How to travel safely during the bushfire crisis

We’re all about going exploring but, now more than ever, it’s super important you do it safely. As the bushfire crisis continues in many parts of Australia, make sure you plan your next road trip or camping trip carefully. Most communities are perfectly safe and welcome visitors, while others that have been directly impacted ask that you reschedule your trip for later in the year. The best way to travel safely and responsibly this summer is to stay on top of the information.

If you’re heading off on a trip, you’ll need to monitor the status of nearby fires, road access and tourist leave zones via state-specific fire and emergency authorities. This information can change quickly so we recommend following the relevant fire authority’s social feeds, downloading their apps, saving bushfire information hotlines to your phone, and listening to ABC radio for rolling coverage.


New South Wales



  • Queensland Rural Fire Service website
  • Information hotline: 1800 020 440
  • Qld Traffic website

South Australia


  • Tasmania Fire Service website 
  • Information Line: 1800 000 699
  • Tas Alert website 

Western Australia

  •  Emergency WA website
  •  DFES emergency information: 13 3337
  •  Main Roads website

Northern Territory

We’re supporting wildlife rescue in bushfire-affected states

The ongoing bushfire crisis has taken a huge toll on all of us in myriad different ways. It’s hit the holiday parks, regional businesses and communities that we so passionately support, many of our national parks have been razed and our wildlife has been killed on a scale that beggars belief.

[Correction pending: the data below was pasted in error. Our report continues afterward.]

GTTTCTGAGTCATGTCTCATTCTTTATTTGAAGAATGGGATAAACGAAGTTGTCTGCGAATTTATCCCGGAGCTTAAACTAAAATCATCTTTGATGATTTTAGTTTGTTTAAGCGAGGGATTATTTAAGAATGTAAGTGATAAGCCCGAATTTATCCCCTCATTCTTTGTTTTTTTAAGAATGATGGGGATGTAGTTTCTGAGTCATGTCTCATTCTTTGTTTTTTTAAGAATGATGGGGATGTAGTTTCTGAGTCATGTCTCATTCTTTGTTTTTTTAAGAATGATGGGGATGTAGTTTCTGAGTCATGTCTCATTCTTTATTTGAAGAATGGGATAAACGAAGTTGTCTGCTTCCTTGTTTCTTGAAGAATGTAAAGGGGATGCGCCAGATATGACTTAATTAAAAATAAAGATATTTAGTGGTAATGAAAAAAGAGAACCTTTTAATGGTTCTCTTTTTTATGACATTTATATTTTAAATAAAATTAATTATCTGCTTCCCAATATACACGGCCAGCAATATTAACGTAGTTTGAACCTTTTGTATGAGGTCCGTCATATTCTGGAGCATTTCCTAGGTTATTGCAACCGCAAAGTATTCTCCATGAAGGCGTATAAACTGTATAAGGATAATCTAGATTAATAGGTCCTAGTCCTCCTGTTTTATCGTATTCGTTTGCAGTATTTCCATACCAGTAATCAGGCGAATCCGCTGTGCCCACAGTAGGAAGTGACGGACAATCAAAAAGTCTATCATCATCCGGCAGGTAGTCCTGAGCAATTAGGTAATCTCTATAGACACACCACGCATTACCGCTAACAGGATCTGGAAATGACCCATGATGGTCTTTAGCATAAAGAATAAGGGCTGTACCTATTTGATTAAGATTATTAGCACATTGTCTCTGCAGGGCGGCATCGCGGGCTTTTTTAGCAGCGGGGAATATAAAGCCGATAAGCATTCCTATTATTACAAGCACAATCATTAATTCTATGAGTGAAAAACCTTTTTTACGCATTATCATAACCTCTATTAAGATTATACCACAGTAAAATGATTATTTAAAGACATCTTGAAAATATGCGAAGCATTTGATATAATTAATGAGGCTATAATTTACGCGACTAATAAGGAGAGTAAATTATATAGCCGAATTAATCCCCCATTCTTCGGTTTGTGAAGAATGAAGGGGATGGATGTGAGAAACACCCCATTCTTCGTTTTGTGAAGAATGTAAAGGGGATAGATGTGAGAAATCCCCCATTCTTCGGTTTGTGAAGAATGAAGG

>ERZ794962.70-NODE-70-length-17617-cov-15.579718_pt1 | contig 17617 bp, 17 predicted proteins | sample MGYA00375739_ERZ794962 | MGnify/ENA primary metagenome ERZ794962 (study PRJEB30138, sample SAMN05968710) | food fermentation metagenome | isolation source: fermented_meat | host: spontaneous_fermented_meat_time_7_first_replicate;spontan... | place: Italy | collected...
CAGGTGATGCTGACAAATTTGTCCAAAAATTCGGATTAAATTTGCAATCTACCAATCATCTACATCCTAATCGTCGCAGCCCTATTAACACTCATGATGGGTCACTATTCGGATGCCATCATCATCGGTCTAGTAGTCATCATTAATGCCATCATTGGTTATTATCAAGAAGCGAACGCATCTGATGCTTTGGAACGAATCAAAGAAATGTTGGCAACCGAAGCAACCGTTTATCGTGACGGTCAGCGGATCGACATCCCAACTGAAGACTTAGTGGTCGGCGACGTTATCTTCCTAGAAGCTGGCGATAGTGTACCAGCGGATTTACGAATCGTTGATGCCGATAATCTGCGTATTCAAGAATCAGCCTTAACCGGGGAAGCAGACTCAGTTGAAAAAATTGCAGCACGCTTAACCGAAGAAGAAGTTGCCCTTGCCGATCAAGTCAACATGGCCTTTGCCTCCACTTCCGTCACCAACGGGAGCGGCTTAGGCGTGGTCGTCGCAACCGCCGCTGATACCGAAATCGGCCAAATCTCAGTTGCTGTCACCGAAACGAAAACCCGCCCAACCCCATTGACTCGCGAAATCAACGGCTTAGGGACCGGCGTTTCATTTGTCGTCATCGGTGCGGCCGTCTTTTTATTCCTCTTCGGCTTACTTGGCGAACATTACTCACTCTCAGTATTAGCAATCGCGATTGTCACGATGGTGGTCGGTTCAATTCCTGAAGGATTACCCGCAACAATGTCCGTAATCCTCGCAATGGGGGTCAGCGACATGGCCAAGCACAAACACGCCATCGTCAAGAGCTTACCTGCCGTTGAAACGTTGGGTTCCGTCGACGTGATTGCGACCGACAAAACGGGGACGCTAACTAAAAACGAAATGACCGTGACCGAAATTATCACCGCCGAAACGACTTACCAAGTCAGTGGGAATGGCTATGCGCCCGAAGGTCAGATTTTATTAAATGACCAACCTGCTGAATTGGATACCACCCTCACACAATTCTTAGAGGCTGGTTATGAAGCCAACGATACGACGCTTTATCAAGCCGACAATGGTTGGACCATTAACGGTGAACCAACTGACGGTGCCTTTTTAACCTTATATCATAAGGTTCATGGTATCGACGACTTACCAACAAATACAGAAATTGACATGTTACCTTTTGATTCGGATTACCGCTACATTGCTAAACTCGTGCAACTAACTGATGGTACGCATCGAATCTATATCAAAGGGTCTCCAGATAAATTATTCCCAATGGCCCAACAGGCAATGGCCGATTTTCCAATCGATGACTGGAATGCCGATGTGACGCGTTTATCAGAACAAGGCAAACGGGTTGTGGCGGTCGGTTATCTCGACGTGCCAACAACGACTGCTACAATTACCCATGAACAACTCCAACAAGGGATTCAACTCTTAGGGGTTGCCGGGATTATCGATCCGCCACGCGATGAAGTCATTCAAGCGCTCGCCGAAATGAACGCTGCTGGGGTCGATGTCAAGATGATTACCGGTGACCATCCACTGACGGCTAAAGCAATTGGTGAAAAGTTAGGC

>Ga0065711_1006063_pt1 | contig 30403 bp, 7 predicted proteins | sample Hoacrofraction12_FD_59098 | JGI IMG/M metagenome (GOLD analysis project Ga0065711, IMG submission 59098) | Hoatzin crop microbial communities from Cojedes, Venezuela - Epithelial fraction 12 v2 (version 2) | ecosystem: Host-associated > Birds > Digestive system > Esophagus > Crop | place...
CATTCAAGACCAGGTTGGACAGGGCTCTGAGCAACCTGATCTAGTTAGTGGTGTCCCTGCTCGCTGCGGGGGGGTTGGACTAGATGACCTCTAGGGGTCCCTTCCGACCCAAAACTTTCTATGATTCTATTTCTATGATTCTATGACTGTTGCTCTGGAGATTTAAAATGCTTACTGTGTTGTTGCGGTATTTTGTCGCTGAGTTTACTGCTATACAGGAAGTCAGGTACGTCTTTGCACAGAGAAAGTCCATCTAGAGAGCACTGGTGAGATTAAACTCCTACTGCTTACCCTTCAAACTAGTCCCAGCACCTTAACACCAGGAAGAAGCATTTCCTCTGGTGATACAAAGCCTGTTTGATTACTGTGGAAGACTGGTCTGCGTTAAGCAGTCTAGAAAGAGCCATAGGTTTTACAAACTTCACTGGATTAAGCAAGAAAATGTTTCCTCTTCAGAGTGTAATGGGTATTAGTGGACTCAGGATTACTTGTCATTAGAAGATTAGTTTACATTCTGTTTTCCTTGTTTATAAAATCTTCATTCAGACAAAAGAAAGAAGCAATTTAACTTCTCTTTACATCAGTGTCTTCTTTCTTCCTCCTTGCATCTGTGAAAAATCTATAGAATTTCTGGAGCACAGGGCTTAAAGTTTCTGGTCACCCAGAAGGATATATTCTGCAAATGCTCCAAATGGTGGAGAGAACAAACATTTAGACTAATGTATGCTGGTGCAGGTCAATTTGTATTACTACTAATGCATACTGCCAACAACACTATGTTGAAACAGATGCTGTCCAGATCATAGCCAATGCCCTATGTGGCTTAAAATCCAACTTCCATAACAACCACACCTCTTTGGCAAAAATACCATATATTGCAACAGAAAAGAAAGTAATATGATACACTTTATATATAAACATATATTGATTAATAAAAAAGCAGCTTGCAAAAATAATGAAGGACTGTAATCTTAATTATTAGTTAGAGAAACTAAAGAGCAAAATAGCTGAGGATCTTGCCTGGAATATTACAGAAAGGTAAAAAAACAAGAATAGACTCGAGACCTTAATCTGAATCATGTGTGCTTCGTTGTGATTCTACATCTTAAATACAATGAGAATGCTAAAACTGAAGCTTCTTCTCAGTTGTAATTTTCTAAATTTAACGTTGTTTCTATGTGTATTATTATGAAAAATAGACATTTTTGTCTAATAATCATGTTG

We’re fanatical about nature-based travel — whether that’s an extended camping trip or a brief stop at a lookout on your way down the East Coast. And we believe that, in many ways, it’s our country’s unique wildlife that makes these experiences so treasured by Australians, and by visitors from around the world alike. 

To show our support, we’ll be donating 100% of our booking commissions for January to wildlife rescue in fire-affected states Australia-wide. We hope this goes a small way to help our country along the long road to recovery. If you’d like to lend a hand too, you can donate here:


When it comes to visiting national parks, there are many fire-affected areas that are temporarily closed. It’s also worth noting that national parks may close on extreme fire danger days, so always check the park’s website or ask at the local information centre before heading into remote areas. Towns and city centres are full of attractions, gardens, museums and great places to eat and drink, and these are usually the safest places to be during bushfire season.

How can I help? 

This is in no way an exhaustive list, but here’s a few ways you can make much-needed cash donations to help with bushfire response, relief and recovery efforts. 

When the danger has passed and fire-affected towns and regions reopen to travellers – visit them. Spending money at local businesses such as caravan parks, hotels, shops, petrol stations, pubs and cafes is one of the most meaningful ways you can help these communities on their road to recovery. 

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